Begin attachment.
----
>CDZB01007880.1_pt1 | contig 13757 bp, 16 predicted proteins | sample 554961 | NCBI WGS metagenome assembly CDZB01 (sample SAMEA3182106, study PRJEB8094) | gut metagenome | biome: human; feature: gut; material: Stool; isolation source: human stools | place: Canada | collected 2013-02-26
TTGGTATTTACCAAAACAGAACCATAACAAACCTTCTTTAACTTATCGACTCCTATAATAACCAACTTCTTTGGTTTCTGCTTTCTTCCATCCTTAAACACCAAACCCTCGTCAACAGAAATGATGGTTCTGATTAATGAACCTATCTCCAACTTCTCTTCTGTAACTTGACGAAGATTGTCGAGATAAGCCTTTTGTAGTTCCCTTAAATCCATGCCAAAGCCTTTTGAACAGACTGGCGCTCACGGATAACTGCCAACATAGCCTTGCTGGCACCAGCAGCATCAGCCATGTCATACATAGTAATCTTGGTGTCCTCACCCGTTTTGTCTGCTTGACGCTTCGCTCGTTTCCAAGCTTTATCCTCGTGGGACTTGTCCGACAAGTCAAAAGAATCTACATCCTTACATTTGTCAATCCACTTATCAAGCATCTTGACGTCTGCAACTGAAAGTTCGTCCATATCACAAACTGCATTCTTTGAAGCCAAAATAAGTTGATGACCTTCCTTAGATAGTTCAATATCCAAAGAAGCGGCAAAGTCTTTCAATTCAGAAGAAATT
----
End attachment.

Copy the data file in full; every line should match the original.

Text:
>CDZB01007880.1_pt1 | contig 13757 bp, 16 predicted proteins | sample 554961 | NCBI WGS metagenome assembly CDZB01 (sample SAMEA3182106, study PRJEB8094) | gut metagenome | biome: human; feature: gut; material: Stool; isolation source: human stools | place: Canada | collected 2013-02-26
TTGGTATTTACCAAAACAGAACCATAACAAACCTTCTTTAACTTATCGACTCCTATAATAACCAACTTCTTTGGTTTCTGCTTTCTTCCATCCTTAAACACCAAACCCTCGTCAACAGAAATGATGGTTCTGATTAATGAACCTATCTCCAACTTCTCTTCTGTAACTTGACGAAGATTGTCGAGATAAGCCTTTTGTAGTTCCCTTAAATCCATGCCAAAGCCTTTTGAACAGACTGGCGCTCACGGATAACTGCCAACATAGCCTTGCTGGCACCAGCAGCATCAGCCATGTCATACATAGTAATCTTGGTGTCCTCACCCGTTTTGTCTGCTTGACGCTTCGCTCGTTTCCAAGCTTTATCCTCGTGGGACTTGTCCGACAAGTCAAAAGAATCTACATCCTTACATTTGTCAATCCACTTATCAAGCATCTTGACGTCTGCAACTGAAAGTTCGTCCATATCACAAACTGCATTCTTTGAAGCCAAAATAAGTTGATGACCTTCCTTAGATAGTTCAATATCCAAAGAAGCGGCAAAGTCTTTCAATTCAGAAGAAATT